School of Information assistant professor Jenna Burrell has been awarded an NSF grant for a research project exploring the use of digital tools by marginalized populations in four countries.
While technology has long been a part of economic development efforts, Western technology has too often been exported to developing regions without understanding the local cultures, needs, and business models. However, new approaches are beginning to emphasize socio-technical systems in which tools, people, programs, policies, and business models are brought together. The project will use ethnographic techniques to examine how populations marginalized from the global economy define and pursue development for themselves.
Focusing on marginalized populations broadens the project scope beyond just the issue of poverty, according to Burrell. “Marginalization is about being on the periphery of the world's political and economic order,” she explained. In addition to Burrell, the project also includes research by I School doctoral students Elisa Oreglia and Bob Bell, and by Janet Kwami, an assistant professor of communication studies at Furman University in South Carolina.
“Ethnographic studies are a qualitative research approach,” explained Kwami. “You get into a community and get to understand the culture and who the people are, so that you understand why they do what they do.”
Researchers will focus on four different case studies:
- An exploration of Kenya’s emerging IT-enabled outsourcing industry and its workers.
- Research among young rural-to-urban migrant women in China, who leave their villages for the the economic opportunity of the city, with a focus on how they bring back tools and technical knowledge to their rural home areas.
- A study of Ghana’s market women and their trade activities, which range from local to international and increasingly use communication technologies for negotiation and coordination.
- An investigation of household money-management practices among low-income Ugandans, focusing on how they handle financial crises, and on the role of mobile phones in these practices.
This project builds on work that is already underway around the globe. Jenna Burrell has conducted extensive research on Internet usage in Africa; she is working on a book about youth culture and Internet cafés in Ghana that is scheduled for publication in 2011. In addition, doctoral student Elisa Oreglia has spent the past several years studying how Chinese rural-to-urban young migrant women use technology in their social lives, and doctoral student Bob Bell's research centers on the emergence of Kenya’s IT-enabled outsourcing industry.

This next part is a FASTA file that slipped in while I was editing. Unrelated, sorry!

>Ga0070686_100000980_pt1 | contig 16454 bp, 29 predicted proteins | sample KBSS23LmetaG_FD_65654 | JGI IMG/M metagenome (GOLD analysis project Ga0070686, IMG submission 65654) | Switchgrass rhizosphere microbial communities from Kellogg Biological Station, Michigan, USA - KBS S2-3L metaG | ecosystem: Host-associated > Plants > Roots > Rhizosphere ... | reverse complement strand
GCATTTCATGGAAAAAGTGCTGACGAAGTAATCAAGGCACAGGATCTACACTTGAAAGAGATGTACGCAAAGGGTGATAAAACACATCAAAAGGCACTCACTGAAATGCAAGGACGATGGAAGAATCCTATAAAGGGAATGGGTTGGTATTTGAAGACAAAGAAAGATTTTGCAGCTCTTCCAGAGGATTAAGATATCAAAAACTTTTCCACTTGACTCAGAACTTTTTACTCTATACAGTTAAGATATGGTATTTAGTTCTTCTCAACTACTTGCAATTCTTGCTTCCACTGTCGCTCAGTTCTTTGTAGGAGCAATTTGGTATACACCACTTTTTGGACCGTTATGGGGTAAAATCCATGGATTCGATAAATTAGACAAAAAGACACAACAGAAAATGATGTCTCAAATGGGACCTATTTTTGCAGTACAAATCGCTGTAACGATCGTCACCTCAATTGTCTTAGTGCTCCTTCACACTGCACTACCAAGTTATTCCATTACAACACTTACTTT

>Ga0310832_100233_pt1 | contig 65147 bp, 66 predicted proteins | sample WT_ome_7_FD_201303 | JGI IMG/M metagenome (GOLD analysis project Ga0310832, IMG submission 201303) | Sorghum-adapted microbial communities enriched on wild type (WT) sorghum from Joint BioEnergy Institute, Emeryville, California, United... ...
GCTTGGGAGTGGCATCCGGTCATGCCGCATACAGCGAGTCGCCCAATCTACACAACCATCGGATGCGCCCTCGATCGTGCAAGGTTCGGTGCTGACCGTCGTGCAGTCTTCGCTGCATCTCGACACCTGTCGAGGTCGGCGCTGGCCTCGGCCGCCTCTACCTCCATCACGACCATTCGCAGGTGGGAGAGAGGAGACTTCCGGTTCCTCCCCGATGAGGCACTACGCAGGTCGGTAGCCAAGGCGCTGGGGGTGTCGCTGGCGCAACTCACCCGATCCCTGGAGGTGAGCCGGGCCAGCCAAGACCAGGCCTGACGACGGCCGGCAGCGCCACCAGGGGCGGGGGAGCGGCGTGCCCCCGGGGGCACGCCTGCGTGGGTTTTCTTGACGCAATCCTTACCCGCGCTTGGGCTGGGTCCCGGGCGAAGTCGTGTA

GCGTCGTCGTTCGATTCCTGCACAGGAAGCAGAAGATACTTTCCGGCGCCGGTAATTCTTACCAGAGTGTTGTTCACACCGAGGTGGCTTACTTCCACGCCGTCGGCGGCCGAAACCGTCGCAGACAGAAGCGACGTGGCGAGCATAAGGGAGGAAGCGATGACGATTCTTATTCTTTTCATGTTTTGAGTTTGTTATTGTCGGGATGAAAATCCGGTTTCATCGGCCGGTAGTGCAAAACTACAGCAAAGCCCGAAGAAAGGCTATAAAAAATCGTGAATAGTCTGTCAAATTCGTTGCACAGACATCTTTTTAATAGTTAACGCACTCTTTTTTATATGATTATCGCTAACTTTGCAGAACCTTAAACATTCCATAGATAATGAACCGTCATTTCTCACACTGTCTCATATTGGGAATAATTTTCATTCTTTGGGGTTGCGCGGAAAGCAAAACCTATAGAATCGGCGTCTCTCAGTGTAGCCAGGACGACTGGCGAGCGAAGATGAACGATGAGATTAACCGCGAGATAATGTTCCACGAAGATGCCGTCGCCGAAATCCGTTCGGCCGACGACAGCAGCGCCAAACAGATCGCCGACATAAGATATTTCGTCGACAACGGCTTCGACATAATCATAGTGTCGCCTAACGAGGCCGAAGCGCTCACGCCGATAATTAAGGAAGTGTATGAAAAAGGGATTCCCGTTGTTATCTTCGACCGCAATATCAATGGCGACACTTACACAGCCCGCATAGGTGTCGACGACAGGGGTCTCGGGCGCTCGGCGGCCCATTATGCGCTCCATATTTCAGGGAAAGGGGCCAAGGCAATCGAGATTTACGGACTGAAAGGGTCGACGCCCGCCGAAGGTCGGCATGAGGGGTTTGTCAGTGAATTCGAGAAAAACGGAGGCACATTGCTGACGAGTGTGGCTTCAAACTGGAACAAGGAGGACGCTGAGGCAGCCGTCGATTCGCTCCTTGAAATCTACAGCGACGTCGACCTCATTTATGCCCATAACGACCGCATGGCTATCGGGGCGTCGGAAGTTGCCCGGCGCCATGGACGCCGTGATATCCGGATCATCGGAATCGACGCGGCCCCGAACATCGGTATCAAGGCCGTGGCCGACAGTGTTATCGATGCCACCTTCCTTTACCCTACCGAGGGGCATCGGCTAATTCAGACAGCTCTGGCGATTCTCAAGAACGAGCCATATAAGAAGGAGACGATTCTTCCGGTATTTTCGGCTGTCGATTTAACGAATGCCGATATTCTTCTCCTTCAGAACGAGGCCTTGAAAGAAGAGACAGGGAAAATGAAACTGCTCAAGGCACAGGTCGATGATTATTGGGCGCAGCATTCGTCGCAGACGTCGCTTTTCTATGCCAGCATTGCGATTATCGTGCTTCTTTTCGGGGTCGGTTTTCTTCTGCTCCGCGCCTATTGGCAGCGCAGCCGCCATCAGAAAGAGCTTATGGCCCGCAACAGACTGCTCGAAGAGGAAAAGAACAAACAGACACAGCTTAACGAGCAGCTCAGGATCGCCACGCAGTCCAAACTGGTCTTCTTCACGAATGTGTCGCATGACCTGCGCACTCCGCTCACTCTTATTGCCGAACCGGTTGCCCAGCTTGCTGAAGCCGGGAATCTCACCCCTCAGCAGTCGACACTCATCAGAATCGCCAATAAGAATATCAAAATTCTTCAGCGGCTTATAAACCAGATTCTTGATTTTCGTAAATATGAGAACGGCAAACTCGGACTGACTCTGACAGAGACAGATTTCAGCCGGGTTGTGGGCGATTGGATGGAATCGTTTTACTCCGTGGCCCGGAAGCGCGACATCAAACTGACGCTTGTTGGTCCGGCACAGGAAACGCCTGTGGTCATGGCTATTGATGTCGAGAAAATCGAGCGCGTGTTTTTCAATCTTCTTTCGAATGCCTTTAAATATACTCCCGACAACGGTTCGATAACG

“My research has focused on the idea of ‘user agency,’” says Burrell, “studying how populations make sense of technology for themselves, and how they attempt to solve problems on their own using new technologies.” This approach is open to the possibility of what Burrell calls ground-level innovation: “how people are inventing new uses of these technologies adaptively.” A key example would be money transfers via mobile phone. “That's now a legitimate service offered by cell phone providers in places like Uganda and Ghana, but the interesting thing is that the capability existed before the mobile phone companies recognized the need,” she says. “Someone somewhere figured it out, and word spread.”
“Stories like this show that there is absolutely the capacity for novel innovation among users, particularly among users who are marginalized or underestimated. They also give you a powerful sense of what's important, and of what needs users are trying to meet,” according to Burrell. “That's the kind of thing we're on the lookout for.”